Climate change to bring frequent and intense snowstorms in the future


Hunter Berube

Suffolk Climate Watch graphic

The Northeast has been a target for snowstorms and blizzards in January, and new studies suggest that there will be more intense winter storms expected throughout the region in upcoming decades. 

The Northeast has been subject to extreme storms since 1997. According to The Boston Herald, Boston has experienced seven of its top 10 most intense storms since the late 90’s, including the late January 2022 blizzard. 

“Climate models project places like the Northeast can expect heavy snowstorms to continue to occur through at least mid century,” Michael Rawlins, a UMass Amherst atmospheric scientist, told The Boston Herald.

There has been a four degree increase in temperature in both the Northeast and Mid-Atlantic regions of the United States since the late 1800s, according to The Daily Star. This can be attributed to the fact that warm air holds more moisture than cold air. Additional degrees in Fahrenheit can cause air to hold 4% more water vapor, intensifying the water cycle.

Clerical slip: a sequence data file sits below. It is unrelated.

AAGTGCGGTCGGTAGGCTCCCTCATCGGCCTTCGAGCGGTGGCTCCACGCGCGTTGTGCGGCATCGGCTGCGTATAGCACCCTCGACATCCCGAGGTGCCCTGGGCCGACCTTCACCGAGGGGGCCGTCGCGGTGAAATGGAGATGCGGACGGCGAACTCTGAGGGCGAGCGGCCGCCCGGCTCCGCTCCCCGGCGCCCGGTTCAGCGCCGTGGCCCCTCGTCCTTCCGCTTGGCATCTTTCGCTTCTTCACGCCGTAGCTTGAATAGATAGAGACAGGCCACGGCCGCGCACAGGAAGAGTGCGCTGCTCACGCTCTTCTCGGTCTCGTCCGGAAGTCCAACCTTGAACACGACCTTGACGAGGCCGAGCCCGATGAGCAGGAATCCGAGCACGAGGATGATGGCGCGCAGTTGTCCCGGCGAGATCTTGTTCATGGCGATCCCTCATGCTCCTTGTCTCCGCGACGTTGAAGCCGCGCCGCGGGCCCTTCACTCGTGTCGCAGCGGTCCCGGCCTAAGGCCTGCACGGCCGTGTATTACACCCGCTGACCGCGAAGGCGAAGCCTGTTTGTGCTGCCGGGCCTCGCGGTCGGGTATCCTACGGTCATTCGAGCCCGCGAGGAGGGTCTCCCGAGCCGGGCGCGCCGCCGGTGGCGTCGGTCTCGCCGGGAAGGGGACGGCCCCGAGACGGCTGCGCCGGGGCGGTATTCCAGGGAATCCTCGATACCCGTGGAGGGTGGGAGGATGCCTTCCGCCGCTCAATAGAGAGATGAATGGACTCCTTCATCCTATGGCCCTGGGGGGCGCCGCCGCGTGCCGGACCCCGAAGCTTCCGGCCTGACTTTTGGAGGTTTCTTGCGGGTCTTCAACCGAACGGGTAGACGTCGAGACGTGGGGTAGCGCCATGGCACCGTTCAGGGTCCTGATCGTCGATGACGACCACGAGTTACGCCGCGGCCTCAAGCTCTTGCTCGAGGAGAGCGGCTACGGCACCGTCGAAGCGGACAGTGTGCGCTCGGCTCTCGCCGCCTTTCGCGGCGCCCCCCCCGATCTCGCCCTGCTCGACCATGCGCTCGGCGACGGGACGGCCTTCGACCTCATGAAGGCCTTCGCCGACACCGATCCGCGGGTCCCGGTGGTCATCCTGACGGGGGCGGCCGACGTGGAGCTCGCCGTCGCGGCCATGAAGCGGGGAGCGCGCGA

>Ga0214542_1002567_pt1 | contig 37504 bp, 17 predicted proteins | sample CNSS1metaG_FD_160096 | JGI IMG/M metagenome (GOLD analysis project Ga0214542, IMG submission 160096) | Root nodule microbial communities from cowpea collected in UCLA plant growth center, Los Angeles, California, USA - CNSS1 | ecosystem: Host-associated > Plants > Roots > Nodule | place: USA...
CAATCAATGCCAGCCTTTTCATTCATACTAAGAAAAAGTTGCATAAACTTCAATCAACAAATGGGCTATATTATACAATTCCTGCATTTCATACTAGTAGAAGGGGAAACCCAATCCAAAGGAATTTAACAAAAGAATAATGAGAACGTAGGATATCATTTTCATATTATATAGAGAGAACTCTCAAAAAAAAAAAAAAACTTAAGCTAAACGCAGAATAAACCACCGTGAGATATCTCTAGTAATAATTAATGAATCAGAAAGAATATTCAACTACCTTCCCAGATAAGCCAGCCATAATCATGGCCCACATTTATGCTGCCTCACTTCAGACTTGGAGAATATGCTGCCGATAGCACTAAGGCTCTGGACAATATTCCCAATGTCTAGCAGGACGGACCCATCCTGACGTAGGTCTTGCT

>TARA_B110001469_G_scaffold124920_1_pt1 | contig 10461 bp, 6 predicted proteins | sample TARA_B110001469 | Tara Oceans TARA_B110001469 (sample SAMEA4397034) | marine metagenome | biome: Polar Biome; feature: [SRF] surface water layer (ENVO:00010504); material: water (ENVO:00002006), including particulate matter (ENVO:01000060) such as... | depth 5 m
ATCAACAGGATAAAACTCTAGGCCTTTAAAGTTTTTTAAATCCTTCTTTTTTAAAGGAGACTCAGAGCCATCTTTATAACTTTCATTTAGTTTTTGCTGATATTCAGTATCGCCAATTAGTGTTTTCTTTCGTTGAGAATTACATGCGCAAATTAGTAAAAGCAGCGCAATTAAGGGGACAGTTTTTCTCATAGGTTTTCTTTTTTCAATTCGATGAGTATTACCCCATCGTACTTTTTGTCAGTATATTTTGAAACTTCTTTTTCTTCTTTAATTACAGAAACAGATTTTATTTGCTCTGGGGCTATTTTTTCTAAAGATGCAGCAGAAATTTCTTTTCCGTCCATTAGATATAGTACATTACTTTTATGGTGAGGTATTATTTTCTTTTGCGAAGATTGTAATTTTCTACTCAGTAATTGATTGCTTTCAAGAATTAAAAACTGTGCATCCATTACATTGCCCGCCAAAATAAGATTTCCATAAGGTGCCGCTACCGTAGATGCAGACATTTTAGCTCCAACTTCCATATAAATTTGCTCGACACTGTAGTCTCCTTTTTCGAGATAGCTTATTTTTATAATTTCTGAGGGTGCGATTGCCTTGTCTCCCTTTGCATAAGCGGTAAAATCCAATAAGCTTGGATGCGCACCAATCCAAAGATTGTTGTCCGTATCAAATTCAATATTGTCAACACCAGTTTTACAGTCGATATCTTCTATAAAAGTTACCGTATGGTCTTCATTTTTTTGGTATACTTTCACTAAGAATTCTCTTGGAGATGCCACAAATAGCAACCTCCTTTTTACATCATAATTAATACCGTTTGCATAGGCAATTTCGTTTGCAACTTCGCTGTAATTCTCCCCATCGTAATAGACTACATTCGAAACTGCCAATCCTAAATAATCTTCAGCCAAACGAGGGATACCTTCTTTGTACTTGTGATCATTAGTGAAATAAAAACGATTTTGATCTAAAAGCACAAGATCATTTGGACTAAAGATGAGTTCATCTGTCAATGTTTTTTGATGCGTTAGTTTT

While temperature plays a key role in identifying climate trends, researchers say that studying humidity is just as important, according to The Boston Globe. Since 1980, heat and air moisture indicate that global warming is two times greater an issue than previously thought.

“Changes in ocean salinity due to melting ice caps and glaciers alter ocean currents that are directly tied to atmospheric currents, making them less predictable and more intense,” said Lori Mitchener, a lecturer for the Center for Urban Ecology and Sustainability.

With the water cycle intensifying, all four seasons in the Mid-Atlantic and Northeast are seeing more precipitation and becoming overall “wetter seasons.” According to The Daily Star, this additional moisture can power extreme weather events. More than 50% of the heaviest precipitation events have taken place in the Northeast within recent decades, more than any U.S. region. 

According to The Daily Star, climate models indicate that the second half of the century may not experience extreme snowfall. Instead, the warming climate will cause more rain to occur.

“Severe storms costing billions in damages will become the rule, not the exception,” said Mitchener.